Modern Pensées

Reconsidering theology, philosophy, culture, economics, and politics

The Twin Dangers of Atheism and Deism

with 8 comments

Scylla and Charybdis

449.  All those who seek God apart from Christ, and who go no further than nature, either find no light to satisfy them or come to devise a means of knowing and serving God without a mediator, thus falling into either atheism or deism, two things almost equally abhorrent to Christianity…  They imagine that it simply consists in worshipping [sic] God considered to be great and mighty and eternal, which is properly speaking deism, almost as remote from the Christian religion as atheism, its complete opposite… But let them comclude what they like against deism, their conclusions will not apply to Christianity, which properly consists in the mystery of the Redeemer, who, uniting in himself the two natures, human and divine, saved men from the corruption of sin in order to reconcile them with God in his divine person.  It teaches men then these two truths alike:  that there is a God, of whom men are capable, and that there is a corruption in nature which makes them unworthy.  It is of equal importance to men to know each of these points:  and it is equally dangerous for man to know God without knowing his own wretchedness without knowing the Redeemer who can cure him.  Knowing only one of these points leads either to the arrogance of the philosophers, who have known God but not their own wretchedness, or to the despair of the atheists, who know their own wretchedness without knowing their Redeemer.

Atheism = Knowledge of wretchedness – knowledge of Redeemer = despair and nihilism

Deism = Knowledge of Redeemer – knowledge of sin = self-confidence and works-righteousness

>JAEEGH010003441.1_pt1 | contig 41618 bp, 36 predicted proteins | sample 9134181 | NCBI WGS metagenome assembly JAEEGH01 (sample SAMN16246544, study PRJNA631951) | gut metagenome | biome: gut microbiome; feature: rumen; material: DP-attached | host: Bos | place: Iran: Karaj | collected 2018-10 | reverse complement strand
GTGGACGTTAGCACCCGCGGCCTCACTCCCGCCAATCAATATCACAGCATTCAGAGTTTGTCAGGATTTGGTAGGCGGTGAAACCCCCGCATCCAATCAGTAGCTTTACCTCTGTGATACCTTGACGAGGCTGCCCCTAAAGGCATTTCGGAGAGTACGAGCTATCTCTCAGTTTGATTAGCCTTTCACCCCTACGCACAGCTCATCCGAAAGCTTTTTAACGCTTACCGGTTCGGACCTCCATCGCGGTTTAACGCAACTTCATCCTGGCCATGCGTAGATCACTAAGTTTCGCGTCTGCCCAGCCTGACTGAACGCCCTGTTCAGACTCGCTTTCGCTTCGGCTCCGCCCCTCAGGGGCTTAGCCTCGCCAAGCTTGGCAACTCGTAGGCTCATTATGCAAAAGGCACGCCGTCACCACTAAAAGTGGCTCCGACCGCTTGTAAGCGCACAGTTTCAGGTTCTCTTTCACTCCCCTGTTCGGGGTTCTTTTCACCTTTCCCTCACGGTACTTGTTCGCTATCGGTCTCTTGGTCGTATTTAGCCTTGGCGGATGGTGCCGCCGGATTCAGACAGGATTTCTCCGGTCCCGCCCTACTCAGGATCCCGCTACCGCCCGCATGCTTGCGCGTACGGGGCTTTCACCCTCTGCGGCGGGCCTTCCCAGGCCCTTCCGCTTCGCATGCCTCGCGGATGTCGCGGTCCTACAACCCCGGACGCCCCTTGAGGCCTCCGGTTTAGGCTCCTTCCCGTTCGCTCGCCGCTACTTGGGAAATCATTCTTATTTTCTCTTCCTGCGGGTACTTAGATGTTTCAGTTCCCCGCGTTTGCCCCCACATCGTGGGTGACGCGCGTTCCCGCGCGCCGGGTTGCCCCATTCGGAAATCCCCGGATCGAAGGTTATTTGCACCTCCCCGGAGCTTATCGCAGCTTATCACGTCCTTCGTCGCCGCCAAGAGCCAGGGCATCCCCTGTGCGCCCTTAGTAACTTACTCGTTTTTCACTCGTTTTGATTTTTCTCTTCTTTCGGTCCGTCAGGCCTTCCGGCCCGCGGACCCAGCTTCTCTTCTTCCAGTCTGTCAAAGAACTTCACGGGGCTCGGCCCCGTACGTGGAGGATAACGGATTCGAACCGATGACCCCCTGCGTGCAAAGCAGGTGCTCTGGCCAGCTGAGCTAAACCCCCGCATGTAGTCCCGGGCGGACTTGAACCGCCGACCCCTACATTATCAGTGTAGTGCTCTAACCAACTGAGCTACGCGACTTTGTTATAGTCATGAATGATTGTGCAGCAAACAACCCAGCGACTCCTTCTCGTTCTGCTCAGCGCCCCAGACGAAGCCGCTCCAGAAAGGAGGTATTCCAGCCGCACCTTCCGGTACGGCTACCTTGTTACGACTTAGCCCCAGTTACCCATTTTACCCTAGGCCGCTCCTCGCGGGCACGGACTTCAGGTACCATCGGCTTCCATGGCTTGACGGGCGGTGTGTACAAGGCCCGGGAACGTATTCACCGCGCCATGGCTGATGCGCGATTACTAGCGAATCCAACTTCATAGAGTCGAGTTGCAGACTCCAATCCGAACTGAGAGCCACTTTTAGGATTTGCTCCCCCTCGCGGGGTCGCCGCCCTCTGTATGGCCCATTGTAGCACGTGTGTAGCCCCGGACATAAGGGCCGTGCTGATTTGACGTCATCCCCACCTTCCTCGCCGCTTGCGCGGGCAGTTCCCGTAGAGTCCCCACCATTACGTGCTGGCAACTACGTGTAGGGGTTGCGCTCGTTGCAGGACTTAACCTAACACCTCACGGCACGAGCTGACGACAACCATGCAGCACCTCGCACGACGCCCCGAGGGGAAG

Christianity = Knowledge of sin + knowledge of Redeemer = freedom and truth

Avoid the twin dangers of scylla and charybdis.


Written by Michael Graham

October 1, 2009 at 2:21 pm

8 Responses

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  1. Thank you for the honorable mention. After 40 years of Christianity I have finally found tremendous peace in Deism.

    Looking back, and reading your words, reminds me of the profound faith it took to be a Christian. An unreasonable faith, based on fantasy, fear, myth, prejudice, elementary errors and blatant conflicts presented in the Bible. For myself, it simply got to the point where I could no longer believe in the perfectness of God as revealed through such an imperfect body of literature. No more apologists, no more rationalizing, no more excuses – it’s just wrong. Rather like actually believing in scylla and charybdis rather than their referral as a metaphor.

    Ironically, the mention of Pascal brings to the fore Pascal’s Wager. Would it not be safest to also believe in Hinduism, Zoroastrianism, Islam, Scientology, Buddhism, Judaism, et cetera ad infinitum? After all, they all claim to be the only true path, so we might as well believe them all, just in case. What have we to lose?



    October 1, 2009 at 7:27 pm

    • Deist,

      Thanks for the post. Good thoughts.

      I have always found atheism a bit more compelling of an alternative to Christianity to Deism. Atheism seems to me to be a bit more consistent. Should a God who cannot even effectively communicate him/herself be able to bear the term god. Deism has more explanatory power of how the Universe exists than atheism but I don’t think we could call that being God, as it lacks necessary things we would ascribe to God.